ACLU: Job ads on Facebook illegally exclude women
Social media giant Facebook has come under scrutiny for their online advertisement targeting system after a charge was filed against the company by the American Civil Liberties Union (ACLU), the law firm Outten & Golden, and the labor union Communications Workers of America. The complaint asserts that Facebook’s advertising system enabled illegal discrimination against women.
The charge was filed on behalf of three women (residents of Pennsylvania, Illinois, and Ohio) who were unable to view advertisements for employment on Facebook from 2017 to 2018, and was submitted to the Equal Employment Opportunity Commission (EEOC), a government agency that deals with discrimination in the workplace. According to the ACLU, the 10 employers who used gender targeting (including window replacement company Renewal by Andersen and the City of Greensboro Police Department in North Carolina) are in traditionally male-dominated fields.
Outten & Golden civil rights lawyer Peter Romer-Friedman says that the practice of limiting employment ads to a specific gender is a violation of Title VII of the Civil Rights Act of 1964. He believes Facebook is much more than an impartial intermediary. “They're profiting from thousands of ads that are being hidden from women,” Romer-Friedman told NPR.
Galen Sherwin, senior staff attorney for the ACLU’s Women’s Rights Project, thinks modern ad targeting on Facebook is simply a continuation of long-running discrimination in recruitment. “The only difference between Facebook’s ad targeting practice and the sex-segregated classified ads of yore is that Facebook — unlike newspapers, which are distributed to the general public — can actually ensure that specific ads are only delivered to its male or female users,” she said in a post on the ACLU’s website, comparing the phenomenon to “Help wanted: Male” and “Help wanted: Female” ads in The New York Times in the 1960s that prevented women from attaining senior positions.
What should Facebook do to prevent employers from discriminating by gender in their ads? Stop allowing advertisers to target specific genders, ethnicities, or ages on their website, Sherwin recommends. Currently, anyone who is willing to pay for space on Facebook’s massive advertising platform can simply check a box to use the company’s inferred user profiles to limit their content to certain groups. While these capabilities have increased ad profits and click-through rates, they have been controversial since introduction and have put the company in hot water before.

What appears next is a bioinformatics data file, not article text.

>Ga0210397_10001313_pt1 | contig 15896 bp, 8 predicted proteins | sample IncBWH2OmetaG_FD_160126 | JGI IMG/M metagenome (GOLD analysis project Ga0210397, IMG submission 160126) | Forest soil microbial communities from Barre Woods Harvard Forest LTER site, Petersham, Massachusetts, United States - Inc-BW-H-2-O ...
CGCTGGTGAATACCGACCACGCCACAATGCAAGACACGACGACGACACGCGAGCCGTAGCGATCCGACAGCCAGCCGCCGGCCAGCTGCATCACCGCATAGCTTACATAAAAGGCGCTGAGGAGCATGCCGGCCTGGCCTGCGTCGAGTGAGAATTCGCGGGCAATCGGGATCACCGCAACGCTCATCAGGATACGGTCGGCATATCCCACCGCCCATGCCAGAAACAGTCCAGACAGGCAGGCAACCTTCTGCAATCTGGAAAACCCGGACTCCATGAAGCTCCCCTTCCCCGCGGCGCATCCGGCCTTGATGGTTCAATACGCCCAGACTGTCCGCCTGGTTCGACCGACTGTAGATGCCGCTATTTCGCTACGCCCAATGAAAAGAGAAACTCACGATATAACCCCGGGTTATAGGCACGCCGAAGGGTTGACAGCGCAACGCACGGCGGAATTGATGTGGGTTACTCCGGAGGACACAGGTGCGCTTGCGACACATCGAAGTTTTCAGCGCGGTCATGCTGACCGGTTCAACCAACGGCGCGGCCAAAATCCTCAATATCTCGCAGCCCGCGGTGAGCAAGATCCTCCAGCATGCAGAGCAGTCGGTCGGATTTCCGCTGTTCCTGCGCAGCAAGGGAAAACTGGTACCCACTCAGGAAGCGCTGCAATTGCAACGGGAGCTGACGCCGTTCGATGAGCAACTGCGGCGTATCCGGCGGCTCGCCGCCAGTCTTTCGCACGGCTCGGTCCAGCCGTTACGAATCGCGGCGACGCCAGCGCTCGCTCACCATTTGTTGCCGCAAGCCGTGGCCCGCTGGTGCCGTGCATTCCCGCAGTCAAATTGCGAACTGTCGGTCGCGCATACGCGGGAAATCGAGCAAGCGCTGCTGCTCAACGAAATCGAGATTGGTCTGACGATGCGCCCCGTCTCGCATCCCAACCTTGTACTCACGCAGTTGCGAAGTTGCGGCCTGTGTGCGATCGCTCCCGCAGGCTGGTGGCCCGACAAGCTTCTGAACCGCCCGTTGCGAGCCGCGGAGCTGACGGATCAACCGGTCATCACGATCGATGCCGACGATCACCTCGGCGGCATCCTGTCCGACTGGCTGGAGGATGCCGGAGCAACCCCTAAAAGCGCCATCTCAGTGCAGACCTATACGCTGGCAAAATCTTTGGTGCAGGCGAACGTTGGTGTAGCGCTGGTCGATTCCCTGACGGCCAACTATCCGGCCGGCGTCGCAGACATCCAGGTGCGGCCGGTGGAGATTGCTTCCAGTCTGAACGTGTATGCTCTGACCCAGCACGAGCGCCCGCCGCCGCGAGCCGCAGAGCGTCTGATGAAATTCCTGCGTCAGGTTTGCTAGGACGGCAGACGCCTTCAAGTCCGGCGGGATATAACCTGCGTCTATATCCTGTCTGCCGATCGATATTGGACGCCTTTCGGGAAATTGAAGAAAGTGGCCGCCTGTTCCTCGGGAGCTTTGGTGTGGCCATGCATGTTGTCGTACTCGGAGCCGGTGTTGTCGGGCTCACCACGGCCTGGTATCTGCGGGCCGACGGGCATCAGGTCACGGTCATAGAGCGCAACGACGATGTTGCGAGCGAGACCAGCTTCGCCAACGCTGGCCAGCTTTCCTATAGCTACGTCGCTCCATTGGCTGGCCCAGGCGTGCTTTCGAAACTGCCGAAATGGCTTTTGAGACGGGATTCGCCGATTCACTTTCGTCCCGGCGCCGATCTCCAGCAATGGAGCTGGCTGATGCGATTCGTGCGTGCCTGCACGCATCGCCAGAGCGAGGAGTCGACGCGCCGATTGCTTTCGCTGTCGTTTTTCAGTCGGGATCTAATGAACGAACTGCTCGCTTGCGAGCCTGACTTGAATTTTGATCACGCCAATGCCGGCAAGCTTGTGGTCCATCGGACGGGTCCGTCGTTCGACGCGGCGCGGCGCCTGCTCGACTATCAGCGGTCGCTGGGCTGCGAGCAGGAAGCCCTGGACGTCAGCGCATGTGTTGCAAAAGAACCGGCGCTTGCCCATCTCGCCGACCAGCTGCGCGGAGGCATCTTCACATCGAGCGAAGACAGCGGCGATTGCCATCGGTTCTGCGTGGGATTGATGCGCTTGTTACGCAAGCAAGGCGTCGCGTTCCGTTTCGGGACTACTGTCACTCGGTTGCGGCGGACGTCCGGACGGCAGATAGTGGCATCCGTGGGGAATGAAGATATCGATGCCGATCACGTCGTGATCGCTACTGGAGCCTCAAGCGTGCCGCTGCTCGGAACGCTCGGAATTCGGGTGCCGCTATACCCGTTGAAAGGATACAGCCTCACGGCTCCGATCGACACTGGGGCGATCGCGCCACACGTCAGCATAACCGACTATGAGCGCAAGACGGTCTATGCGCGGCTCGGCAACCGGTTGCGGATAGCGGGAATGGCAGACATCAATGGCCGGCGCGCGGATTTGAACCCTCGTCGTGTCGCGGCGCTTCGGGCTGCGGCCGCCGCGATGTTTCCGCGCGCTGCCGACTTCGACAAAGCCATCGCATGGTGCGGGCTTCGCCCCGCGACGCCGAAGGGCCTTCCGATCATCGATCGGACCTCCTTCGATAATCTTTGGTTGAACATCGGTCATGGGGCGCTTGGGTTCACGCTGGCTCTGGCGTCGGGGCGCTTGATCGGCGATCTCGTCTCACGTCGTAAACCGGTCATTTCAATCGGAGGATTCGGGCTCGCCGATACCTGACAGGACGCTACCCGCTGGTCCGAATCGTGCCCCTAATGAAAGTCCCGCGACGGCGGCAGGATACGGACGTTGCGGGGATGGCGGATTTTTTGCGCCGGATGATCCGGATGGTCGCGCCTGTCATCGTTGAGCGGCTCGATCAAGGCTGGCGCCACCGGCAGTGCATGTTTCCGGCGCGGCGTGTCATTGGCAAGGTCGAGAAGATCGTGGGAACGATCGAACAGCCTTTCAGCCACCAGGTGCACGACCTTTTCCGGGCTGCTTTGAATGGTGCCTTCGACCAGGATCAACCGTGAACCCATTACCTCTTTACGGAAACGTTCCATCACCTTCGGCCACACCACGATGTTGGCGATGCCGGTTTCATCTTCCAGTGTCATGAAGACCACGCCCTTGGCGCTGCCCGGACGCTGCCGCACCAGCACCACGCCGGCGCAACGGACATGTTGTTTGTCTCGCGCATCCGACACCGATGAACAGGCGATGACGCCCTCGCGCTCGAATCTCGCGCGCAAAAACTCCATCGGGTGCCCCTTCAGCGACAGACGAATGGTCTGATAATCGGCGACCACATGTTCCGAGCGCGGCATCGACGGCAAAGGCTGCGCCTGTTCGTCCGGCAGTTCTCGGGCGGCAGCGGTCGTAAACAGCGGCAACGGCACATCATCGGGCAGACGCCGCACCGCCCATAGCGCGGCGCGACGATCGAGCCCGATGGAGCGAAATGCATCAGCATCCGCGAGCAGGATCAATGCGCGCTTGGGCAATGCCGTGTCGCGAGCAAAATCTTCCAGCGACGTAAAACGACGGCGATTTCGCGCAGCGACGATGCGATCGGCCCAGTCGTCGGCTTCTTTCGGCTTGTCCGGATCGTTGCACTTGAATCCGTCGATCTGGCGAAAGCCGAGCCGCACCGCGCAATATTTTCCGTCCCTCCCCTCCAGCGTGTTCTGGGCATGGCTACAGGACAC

In Aug. 2018, the United States Department of Housing and Urban Development filed an administrative complaint against Facebook alleging that its advertising tools allow real estate owners to engage in housing discrimination, a violation of the Fair Housing Act. Earlier that month, the company announced that they were removing over 5,000 targeting options to “prevent misuse” of their platform after they were subject to an exhaustive investigation into discrimination by King County, Washington.
Romer-Friedman thinks Facebook hasn’t yet acted on the charge of gender discrimination because it is too valuable of a revenue source for executives to consider preventing it. “We know now that this is a leadership problem, from the top down. This is not a technical problem. They could solve this in an afternoon,” he said.
While the lawyers behind the charge are adamant that Facebook should change their ways, the company isn’t bowing to outside pressure. In a statement, spokesperson Joe Osborne insisted that “there is no place for discrimination on Facebook; it’s strictly prohibited in our policies.”
Similarly, the companies cited in the complaint deny allegations of gender targeting in their ads. Adam May, a spokesperson for Renewal by Andersen, refused to comment on specifics but told NPR, “We are an equal opportunity employer, and we are proud of the diversity of our workforce,” adding that the primary focus for Renewal by Andersen is to “build a talented and dedicated team, regardless of who those folks might be.”
Public information officer Ron Glenn made similar remarks in defense of the Greensboro Police Department. “We are committed to seeking and hiring an inclusive and diverse workforce. We adhere to our city's policy of diversity and inclusion,” he said, clarifying that “Facebook is one channel of an extensive recruiting strategy for the Greensboro Police Department.”
Ultimately, it is in the hands of the EEOC to decide whether to move forward with the charge. According to the ACLU, millions of women were potentially denied the opportunity to view advertisements for employments. Romer-Friedman is confident that this violation is significant enough for the EEOC to act. He said, “The ten [employers] we identified today in the charges are, we think, a sample of the much larger numbers of employers that have done this.” Even if the federal government doesn’t file a lawsuit, the ACLU likely will.